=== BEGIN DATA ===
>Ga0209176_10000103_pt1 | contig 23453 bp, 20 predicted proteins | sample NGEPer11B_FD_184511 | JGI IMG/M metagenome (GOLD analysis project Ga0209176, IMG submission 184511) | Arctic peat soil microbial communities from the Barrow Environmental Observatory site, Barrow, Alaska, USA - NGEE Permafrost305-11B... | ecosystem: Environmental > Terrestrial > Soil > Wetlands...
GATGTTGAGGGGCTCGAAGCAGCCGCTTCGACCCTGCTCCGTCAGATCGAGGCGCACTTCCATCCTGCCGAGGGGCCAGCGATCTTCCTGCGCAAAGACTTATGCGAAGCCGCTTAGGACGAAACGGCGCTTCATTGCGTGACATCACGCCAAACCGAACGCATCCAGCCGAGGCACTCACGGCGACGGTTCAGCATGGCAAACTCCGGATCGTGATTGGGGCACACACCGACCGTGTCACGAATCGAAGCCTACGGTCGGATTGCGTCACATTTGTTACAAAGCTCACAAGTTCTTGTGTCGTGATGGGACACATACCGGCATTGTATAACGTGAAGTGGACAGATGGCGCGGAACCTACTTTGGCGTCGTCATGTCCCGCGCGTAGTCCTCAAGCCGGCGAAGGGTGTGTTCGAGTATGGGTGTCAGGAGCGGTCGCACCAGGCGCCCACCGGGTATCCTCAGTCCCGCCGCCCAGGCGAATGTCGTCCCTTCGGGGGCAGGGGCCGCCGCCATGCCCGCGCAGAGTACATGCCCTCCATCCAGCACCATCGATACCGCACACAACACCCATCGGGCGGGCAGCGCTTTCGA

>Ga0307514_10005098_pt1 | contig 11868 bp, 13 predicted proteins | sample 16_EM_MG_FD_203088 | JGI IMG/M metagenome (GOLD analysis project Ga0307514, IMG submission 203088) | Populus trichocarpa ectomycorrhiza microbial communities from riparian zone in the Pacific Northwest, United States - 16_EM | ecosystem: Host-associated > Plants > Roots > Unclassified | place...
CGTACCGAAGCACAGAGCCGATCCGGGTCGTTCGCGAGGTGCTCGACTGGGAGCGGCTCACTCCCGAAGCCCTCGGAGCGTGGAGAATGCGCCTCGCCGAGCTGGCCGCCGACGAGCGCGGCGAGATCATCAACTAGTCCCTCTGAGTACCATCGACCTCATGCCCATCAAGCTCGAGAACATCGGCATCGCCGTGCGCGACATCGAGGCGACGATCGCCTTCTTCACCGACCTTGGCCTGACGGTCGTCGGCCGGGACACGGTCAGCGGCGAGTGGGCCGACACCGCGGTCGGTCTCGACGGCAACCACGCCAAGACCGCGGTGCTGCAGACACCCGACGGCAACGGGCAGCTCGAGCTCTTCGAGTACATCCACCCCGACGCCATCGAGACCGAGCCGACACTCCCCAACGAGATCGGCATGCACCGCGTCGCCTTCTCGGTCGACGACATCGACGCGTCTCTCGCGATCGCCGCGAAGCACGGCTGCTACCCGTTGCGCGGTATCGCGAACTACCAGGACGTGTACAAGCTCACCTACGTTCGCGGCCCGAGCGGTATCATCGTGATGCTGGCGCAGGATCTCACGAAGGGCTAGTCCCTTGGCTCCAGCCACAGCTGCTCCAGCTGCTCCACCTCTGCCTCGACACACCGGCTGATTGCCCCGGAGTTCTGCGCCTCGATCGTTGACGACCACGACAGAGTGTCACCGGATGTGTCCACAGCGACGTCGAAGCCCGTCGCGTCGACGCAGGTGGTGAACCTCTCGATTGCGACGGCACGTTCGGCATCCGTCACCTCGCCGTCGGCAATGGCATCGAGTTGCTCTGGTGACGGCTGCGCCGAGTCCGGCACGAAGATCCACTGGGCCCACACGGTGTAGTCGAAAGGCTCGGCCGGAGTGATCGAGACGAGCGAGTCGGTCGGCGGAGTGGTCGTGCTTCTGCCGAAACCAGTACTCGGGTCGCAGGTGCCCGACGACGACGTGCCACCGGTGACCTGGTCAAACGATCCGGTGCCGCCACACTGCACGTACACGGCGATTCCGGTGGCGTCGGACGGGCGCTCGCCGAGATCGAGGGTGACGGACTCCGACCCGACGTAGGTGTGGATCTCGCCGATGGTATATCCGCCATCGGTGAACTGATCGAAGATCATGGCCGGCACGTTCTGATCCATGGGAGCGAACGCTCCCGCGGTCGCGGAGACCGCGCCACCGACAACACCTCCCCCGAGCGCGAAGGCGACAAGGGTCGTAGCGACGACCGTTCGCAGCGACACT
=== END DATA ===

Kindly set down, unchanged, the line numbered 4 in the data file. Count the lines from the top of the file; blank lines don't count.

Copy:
CGTACCGAAGCACAGAGCCGATCCGGGTCGTTCGCGAGGTGCTCGACTGGGAGCGGCTCACTCCCGAAGCCCTCGGAGCGTGGAGAATGCGCCTCGCCGAGCTGGCCGCCGACGAGCGCGGCGAGATCATCAACTAGTCCCTCTGAGTACCATCGACCTCATGCCCATCAAGCTCGAGAACATCGGCATCGCCGTGCGCGACATCGAGGCGACGATCGCCTTCTTCACCGACCTTGGCCTGACGGTCGTCGGCCGGGACACGGTCAGCGGCGAGTGGGCCGACACCGCGGTCGGTCTCGACGGCAACCACGCCAAGACCGCGGTGCTGCAGACACCCGACGGCAACGGGCAGCTCGAGCTCTTCGAGTACATCCACCCCGACGCCATCGAGACCGAGCCGACACTCCCCAACGAGATCGGCATGCACCGCGTCGCCTTCTCGGTCGACGACATCGACGCGTCTCTCGCGATCGCCGCGAAGCACGGCTGCTACCCGTTGCGCGGTATCGCGAACTACCAGGACGTGTACAAGCTCACCTACGTTCGCGGCCCGAGCGGTATCATCGTGATGCTGGCGCAGGATCTCACGAAGGGCTAGTCCCTTGGCTCCAGCCACAGCTGCTCCAGCTGCTCCACCTCTGCCTCGACACACCGGCTGATTGCCCCGGAGTTCTGCGCCTCGATCGTTGACGACCACGACAGAGTGTCACCGGATGTGTCCACAGCGACGTCGAAGCCCGTCGCGTCGACGCAGGTGGTGAACCTCTCGATTGCGACGGCACGTTCGGCATCCGTCACCTCGCCGTCGGCAATGGCATCGAGTTGCTCTGGTGACGGCTGCGCCGAGTCCGGCACGAAGATCCACTGGGCCCACACGGTGTAGTCGAAAGGCTCGGCCGGAGTGATCGAGACGAGCGAGTCGGTCGGCGGAGTGGTCGTGCTTCTGCCGAAACCAGTACTCGGGTCGCAGGTGCCCGACGACGACGTGCCACCGGTGACCTGGTCAAACGATCCGGTGCCGCCACACTGCACGTACACGGCGATTCCGGTGGCGTCGGACGGGCGCTCGCCGAGATCGAGGGTGACGGACTCCGACCCGACGTAGGTGTGGATCTCGCCGATGGTATATCCGCCATCGGTGAACTGATCGAAGATCATGGCCGGCACGTTCTGATCCATGGGAGCGAACGCTCCCGCGGTCGCGGAGACCGCGCCACCGACAACACCTCCCCCGAGCGCGAAGGCGACAAGGGTCGTAGCGACGACCGTTCGCAGCGACACT